It shouldn’t happen but it does

I went out for a mom-friend’s birthday last month.

I love hanging out with other parents in the evening. Everyone is just so goddamn happy to be there. We’ve all gone to the effort to find someone trustworthy to watch our kids, put on clothes that don’t look like puke-covered garbage bags, and extricated ourselves from bedtime routine with the delicacy and urgency of a diamond thief navigating through a laser tripwire alarm system.

So, no one is interested in anything but a wonderful – nay, magical – time.

I’d never been happier to eat at Moxie’s in my entire freaking life. We all fawned over the one or two drinks we’d allowed ourselves like it was the first time we’d ever tasted a cocktail (“Oh my god, this bellini tastes like JESUS BLESSED MY MOUTH!”), ordered appetizers AND main courses (“Have you tried the pot stickers? TRY MINE!! RIGHT NOW!! LET ME FEED IT TO YOU!! WASH IT DOWN WITH A SIP OF THIS GODDAMN BELLINI!”), and even happily made small talk with the other couples at the table that we were all meeting for the first time (“YOUR VAGINA ALSO LOOKS LIKE A HALF-EATEN KEBAB?! LET’S BE BEST FRIENDS FOREVER!!!”).

Inevitably, after discussing our babies and sympathizing over mutual lack of sleep, the conversation turned to “so, what do you do? If you work, I mean. It’s cool if you don’t. RESPECT! CHOICES! TRY MY BELLINI!”

That answer is always complicated for me because I was laid off from my media job while I was pregnant. When I tell most people this, their reaction is usually “What?! Can they even do that?” But when I told the couple sitting across from me, the woman just nodded and said “I was laid off while I was on maternity leave.” Another woman down the table overheard and said “Oh, you were? Me too.”

There were five new moms sitting at this table. Three of us had lost our jobs while pregnant or on maternity leave.

“What?! Can they even do that?”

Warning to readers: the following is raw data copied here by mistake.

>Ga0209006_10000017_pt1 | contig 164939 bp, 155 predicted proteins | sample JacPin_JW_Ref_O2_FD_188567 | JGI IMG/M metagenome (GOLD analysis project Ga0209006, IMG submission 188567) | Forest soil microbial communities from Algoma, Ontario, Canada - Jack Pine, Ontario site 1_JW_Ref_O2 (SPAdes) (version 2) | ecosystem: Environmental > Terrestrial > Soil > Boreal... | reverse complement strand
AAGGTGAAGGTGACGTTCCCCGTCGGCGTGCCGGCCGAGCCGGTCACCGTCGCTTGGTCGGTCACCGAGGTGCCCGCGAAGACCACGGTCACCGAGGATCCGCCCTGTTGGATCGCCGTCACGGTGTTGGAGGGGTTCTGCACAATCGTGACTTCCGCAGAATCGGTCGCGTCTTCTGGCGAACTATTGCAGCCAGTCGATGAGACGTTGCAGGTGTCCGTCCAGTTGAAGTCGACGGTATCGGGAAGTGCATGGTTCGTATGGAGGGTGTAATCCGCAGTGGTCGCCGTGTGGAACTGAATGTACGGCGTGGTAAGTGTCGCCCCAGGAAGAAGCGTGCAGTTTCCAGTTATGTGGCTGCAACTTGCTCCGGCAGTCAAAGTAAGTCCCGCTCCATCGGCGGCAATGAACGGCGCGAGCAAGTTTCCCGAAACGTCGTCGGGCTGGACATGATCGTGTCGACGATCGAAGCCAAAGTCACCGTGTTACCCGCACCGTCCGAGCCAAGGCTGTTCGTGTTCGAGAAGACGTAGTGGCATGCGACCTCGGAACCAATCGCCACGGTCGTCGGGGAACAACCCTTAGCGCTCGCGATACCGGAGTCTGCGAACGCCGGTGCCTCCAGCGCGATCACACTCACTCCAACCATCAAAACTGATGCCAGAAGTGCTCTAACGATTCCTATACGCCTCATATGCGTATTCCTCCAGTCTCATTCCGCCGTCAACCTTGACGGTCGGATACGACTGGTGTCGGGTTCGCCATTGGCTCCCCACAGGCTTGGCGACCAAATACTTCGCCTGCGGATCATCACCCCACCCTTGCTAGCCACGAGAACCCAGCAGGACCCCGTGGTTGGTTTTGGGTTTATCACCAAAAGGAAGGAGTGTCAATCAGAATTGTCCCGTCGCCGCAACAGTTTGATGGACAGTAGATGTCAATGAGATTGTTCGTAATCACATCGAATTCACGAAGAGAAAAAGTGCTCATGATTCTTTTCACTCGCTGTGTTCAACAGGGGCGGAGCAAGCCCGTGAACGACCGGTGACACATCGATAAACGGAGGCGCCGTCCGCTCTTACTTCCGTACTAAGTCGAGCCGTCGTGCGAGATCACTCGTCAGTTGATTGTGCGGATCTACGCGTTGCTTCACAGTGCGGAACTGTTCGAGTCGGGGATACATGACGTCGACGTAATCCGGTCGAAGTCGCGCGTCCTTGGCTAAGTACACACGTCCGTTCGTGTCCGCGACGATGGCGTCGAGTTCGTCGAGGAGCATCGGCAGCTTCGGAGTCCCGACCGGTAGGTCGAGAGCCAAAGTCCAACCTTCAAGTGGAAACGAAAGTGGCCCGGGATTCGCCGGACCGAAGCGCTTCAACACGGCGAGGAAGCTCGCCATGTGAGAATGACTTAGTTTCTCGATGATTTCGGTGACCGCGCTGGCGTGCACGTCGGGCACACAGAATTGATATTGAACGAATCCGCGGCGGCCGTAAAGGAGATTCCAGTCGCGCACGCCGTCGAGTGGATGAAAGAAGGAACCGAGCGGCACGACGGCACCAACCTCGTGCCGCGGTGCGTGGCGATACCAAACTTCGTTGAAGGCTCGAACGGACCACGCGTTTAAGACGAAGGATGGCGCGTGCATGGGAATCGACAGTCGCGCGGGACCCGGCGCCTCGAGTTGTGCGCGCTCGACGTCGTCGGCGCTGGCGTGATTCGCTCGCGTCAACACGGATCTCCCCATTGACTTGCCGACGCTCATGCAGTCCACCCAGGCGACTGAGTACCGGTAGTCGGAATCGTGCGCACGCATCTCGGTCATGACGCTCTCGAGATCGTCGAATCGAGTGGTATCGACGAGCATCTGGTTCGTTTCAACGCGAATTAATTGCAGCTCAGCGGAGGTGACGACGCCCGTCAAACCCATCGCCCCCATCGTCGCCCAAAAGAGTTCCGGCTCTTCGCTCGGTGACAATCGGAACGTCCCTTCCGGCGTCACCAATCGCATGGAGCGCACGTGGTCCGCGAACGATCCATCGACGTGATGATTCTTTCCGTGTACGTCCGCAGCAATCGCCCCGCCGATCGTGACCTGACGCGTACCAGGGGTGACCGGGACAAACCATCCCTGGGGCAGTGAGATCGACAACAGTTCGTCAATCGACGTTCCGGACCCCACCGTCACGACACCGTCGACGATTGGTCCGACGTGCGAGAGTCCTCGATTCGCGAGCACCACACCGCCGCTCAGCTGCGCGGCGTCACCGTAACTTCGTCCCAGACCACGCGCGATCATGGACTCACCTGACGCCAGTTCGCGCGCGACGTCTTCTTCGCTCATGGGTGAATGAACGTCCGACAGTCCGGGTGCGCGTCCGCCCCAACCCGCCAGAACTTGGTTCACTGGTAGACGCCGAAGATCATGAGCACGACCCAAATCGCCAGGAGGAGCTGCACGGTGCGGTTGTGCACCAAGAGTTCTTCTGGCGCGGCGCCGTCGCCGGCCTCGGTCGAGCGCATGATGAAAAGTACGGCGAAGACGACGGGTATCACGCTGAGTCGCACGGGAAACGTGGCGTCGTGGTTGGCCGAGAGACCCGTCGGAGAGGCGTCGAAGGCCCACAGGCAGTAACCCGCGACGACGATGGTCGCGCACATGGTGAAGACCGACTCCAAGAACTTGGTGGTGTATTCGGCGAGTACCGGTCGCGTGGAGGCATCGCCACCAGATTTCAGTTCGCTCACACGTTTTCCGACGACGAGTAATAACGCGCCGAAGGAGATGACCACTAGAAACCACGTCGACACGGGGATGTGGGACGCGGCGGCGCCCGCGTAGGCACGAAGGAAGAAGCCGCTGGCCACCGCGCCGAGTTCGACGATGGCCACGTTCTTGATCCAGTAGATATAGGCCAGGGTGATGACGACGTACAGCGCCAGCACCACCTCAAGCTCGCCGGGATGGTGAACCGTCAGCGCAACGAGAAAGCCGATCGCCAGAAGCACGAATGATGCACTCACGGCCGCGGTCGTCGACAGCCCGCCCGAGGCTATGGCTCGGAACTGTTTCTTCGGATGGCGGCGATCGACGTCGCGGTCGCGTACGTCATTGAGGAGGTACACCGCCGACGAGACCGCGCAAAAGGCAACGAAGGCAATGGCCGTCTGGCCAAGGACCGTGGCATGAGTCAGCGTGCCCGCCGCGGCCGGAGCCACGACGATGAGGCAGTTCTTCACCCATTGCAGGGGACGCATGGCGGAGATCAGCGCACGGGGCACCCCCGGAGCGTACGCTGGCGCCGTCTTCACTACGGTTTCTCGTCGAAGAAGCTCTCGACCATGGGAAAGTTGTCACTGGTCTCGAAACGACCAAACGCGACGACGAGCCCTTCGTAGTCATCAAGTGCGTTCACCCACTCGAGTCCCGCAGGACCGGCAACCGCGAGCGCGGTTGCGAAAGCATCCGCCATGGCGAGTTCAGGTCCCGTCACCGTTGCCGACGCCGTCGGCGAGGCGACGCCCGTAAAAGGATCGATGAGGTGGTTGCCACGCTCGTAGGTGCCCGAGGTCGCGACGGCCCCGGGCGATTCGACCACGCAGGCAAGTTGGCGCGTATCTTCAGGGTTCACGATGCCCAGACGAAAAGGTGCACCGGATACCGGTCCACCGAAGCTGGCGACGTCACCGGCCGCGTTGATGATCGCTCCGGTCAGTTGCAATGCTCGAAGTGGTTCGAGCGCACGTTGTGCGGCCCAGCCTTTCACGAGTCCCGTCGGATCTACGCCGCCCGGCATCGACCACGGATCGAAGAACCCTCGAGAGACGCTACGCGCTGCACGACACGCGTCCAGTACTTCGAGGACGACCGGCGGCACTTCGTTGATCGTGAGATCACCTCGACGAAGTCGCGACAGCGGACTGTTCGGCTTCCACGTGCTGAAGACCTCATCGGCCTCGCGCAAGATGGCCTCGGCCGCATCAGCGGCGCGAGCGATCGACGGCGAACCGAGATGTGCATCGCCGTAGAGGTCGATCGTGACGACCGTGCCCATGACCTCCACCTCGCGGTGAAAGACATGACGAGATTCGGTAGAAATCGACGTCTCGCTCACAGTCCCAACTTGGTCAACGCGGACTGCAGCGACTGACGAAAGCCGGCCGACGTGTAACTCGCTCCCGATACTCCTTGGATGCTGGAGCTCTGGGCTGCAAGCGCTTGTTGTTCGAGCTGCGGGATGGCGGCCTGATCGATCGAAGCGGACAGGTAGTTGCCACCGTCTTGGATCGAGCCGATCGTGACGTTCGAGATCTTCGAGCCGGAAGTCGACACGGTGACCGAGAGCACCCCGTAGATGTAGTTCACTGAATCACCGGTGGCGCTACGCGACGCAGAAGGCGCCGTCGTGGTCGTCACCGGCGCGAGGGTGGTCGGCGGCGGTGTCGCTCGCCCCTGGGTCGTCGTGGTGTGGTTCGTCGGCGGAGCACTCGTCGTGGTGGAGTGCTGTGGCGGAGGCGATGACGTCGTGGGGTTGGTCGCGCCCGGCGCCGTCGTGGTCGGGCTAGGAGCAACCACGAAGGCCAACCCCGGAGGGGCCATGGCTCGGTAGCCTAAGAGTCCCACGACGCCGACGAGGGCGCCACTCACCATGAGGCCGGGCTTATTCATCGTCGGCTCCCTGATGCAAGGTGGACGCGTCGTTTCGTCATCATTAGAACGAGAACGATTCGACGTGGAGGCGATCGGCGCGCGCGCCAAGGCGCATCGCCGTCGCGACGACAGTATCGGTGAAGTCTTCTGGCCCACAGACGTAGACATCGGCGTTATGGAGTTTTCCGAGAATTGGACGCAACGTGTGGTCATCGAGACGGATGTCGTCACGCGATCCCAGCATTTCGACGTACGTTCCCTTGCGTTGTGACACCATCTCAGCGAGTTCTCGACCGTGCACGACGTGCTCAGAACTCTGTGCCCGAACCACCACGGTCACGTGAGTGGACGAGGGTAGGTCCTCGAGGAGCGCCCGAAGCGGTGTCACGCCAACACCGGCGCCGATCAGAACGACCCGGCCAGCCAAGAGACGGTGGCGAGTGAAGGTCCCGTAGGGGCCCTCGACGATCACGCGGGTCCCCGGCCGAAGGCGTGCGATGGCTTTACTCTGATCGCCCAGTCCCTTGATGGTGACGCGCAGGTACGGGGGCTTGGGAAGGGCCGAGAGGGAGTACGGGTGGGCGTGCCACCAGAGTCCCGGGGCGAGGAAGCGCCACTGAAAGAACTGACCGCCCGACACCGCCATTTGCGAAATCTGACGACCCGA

Well, yes. It shouldn’t happen but it does. Here, in Canada, in 2017.

People assume that women who are pregnant or on maternity leave are protected from losing their jobs. But we’re only protected if we lose our jobs DUE TO being pregnant or on maternity leave. Like, if your boss looks at your belly and says “Ugh. Babies. I do not want to deal with this shit” and fires you, then you can sue. If you come back from maternity leave to find out your job was given to an entry-level intern while you kept babies alive and they’re going to keep him instead, you can sue.

It’s called pregnancy discrimination, and it’s prohibited under the Canadian Human Rights Act as well as the provincial acts. (Although, in 2012 I wrote an article about how women across Canada were still reporting discrimination in the workplace for having babies, and discrimination complaints continued to roll in regularly at Canada’s human rights commissions — and in some provinces the numbers were rising at alarming rates).

However, if you were laid off because your position became redundant, or the company had financial problems, or there was restructuring, or any of the other reasons that people get canned, you probably do not have legal ground just because you happened to be pregnant or on maternity leave at the time.

It shouldn’t happen but it does.

When I was still pregnant, I comforted myself with the thought that at least I’d have a full year on maternity leave EI to find a new job. Most people who lose their jobs aren’t so lucky, right?

HAHAHAHAHAHAHAHA. Oh god, I just choked on cold coffee and pissed the pants I haven’t had time to wash in three weeks. Also, my laughter woke the baby. Guess I’ll finish writing this blog in four hours, if and when he decides to nap and if I decide blogging is more important than standing in front of the fridge and eating whatever scraps I can find so I don’t pass out while trying to keep him from falling down the stairs later.

Guys, my baby is going to be 11 months old soon and I have spent exactly zero hours looking for new work. You know what I’ve been doing instead? Keeping a small human alive every waking hour of the day. And “alive” is a good goal, but a pretty shitty bar. “Happy,” “thriving,” “growing,” “learning,” “playing,” “socializing,” “interacting” – these are the real goals. You know what I don’t have time to do while playing “this little piggy” with my baby’s toes or teaching him to chew and swallow pieces of banana without choking to death? Update my LinkedIn profile, network with influencers, and paper the town with professional resumes.